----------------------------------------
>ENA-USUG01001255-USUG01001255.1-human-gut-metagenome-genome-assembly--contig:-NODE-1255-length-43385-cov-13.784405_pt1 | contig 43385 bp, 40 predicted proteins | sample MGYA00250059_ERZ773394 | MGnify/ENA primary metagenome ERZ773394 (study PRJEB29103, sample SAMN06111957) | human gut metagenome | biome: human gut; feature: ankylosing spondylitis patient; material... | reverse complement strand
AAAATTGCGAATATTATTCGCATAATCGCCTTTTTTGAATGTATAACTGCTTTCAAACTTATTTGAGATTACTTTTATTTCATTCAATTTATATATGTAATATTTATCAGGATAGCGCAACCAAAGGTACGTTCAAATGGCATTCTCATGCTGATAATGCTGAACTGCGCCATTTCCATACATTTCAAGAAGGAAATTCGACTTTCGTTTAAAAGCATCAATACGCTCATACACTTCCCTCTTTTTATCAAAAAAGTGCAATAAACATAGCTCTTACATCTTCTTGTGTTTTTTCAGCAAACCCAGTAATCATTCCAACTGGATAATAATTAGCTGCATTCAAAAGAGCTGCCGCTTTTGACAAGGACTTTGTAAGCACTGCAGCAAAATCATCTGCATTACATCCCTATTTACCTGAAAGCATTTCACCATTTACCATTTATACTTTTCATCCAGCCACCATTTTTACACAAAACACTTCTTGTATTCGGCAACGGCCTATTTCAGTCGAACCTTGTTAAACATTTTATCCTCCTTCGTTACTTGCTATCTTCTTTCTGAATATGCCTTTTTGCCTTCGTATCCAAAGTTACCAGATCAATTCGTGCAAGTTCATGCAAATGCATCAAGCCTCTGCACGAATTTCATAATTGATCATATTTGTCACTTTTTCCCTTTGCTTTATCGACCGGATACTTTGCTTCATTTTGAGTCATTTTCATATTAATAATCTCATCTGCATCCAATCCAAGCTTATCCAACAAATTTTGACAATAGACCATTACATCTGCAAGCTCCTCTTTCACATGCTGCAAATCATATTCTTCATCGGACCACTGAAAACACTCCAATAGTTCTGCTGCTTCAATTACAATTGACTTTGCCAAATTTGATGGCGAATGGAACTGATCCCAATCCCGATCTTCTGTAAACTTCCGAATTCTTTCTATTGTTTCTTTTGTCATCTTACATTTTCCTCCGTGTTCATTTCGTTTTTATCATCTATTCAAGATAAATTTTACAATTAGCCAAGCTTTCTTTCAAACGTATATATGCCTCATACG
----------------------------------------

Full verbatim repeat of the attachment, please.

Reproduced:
>ENA-USUG01001255-USUG01001255.1-human-gut-metagenome-genome-assembly--contig:-NODE-1255-length-43385-cov-13.784405_pt1 | contig 43385 bp, 40 predicted proteins | sample MGYA00250059_ERZ773394 | MGnify/ENA primary metagenome ERZ773394 (study PRJEB29103, sample SAMN06111957) | human gut metagenome | biome: human gut; feature: ankylosing spondylitis patient; material... | reverse complement strand
AAAATTGCGAATATTATTCGCATAATCGCCTTTTTTGAATGTATAACTGCTTTCAAACTTATTTGAGATTACTTTTATTTCATTCAATTTATATATGTAATATTTATCAGGATAGCGCAACCAAAGGTACGTTCAAATGGCATTCTCATGCTGATAATGCTGAACTGCGCCATTTCCATACATTTCAAGAAGGAAATTCGACTTTCGTTTAAAAGCATCAATACGCTCATACACTTCCCTCTTTTTATCAAAAAAGTGCAATAAACATAGCTCTTACATCTTCTTGTGTTTTTTCAGCAAACCCAGTAATCATTCCAACTGGATAATAATTAGCTGCATTCAAAAGAGCTGCCGCTTTTGACAAGGACTTTGTAAGCACTGCAGCAAAATCATCTGCATTACATCCCTATTTACCTGAAAGCATTTCACCATTTACCATTTATACTTTTCATCCAGCCACCATTTTTACACAAAACACTTCTTGTATTCGGCAACGGCCTATTTCAGTCGAACCTTGTTAAACATTTTATCCTCCTTCGTTACTTGCTATCTTCTTTCTGAATATGCCTTTTTGCCTTCGTATCCAAAGTTACCAGATCAATTCGTGCAAGTTCATGCAAATGCATCAAGCCTCTGCACGAATTTCATAATTGATCATATTTGTCACTTTTTCCCTTTGCTTTATCGACCGGATACTTTGCTTCATTTTGAGTCATTTTCATATTAATAATCTCATCTGCATCCAATCCAAGCTTATCCAACAAATTTTGACAATAGACCATTACATCTGCAAGCTCCTCTTTCACATGCTGCAAATCATATTCTTCATCGGACCACTGAAAACACTCCAATAGTTCTGCTGCTTCAATTACAATTGACTTTGCCAAATTTGATGGCGAATGGAACTGATCCCAATCCCGATCTTCTGTAAACTTCCGAATTCTTTCTATTGTTTCTTTTGTCATCTTACATTTTCCTCCGTGTTCATTTCGTTTTTATCATCTATTCAAGATAAATTTTACAATTAGCCAAGCTTTCTTTCAAACGTATATATGCCTCATACG